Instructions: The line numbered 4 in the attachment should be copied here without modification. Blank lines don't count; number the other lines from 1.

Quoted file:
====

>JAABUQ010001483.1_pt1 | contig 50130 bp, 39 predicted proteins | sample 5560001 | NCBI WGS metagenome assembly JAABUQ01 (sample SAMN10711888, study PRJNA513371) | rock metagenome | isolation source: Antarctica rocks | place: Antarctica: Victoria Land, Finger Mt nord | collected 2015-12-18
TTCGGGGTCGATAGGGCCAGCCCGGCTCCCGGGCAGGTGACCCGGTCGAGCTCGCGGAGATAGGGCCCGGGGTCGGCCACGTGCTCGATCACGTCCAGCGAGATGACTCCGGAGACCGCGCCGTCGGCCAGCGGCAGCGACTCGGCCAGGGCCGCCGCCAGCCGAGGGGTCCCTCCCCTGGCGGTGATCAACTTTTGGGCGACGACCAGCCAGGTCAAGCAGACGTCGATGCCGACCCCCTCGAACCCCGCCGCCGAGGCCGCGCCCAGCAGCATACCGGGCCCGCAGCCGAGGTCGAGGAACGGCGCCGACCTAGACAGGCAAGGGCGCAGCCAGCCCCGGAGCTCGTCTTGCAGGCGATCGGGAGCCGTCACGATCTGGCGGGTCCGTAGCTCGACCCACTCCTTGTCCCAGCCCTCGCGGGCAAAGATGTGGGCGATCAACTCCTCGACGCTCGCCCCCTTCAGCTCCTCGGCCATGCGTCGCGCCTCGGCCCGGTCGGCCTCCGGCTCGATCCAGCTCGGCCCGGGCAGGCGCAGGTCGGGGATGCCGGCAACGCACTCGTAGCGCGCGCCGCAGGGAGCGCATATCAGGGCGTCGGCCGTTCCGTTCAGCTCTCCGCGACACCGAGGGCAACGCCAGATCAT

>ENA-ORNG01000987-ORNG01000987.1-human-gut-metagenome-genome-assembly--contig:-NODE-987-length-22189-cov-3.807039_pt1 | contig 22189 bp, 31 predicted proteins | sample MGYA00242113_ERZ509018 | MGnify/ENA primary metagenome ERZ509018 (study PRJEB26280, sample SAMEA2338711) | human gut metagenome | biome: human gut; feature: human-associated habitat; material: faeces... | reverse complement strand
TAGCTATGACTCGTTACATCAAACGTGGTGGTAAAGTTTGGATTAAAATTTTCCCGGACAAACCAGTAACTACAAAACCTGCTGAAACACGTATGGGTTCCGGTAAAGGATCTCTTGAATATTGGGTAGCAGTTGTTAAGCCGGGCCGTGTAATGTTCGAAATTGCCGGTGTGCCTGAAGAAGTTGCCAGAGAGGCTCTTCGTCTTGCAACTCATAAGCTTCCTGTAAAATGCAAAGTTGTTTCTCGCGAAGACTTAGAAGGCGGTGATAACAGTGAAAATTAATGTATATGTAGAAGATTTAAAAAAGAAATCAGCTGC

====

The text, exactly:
TAGCTATGACTCGTTACATCAAACGTGGTGGTAAAGTTTGGATTAAAATTTTCCCGGACAAACCAGTAACTACAAAACCTGCTGAAACACGTATGGGTTCCGGTAAAGGATCTCTTGAATATTGGGTAGCAGTTGTTAAGCCGGGCCGTGTAATGTTCGAAATTGCCGGTGTGCCTGAAGAAGTTGCCAGAGAGGCTCTTCGTCTTGCAACTCATAAGCTTCCTGTAAAATGCAAAGTTGTTTCTCGCGAAGACTTAGAAGGCGGTGATAACAGTGAAAATTAATGTATATGTAGAAGATTTAAAAAAGAAATCAGCTGC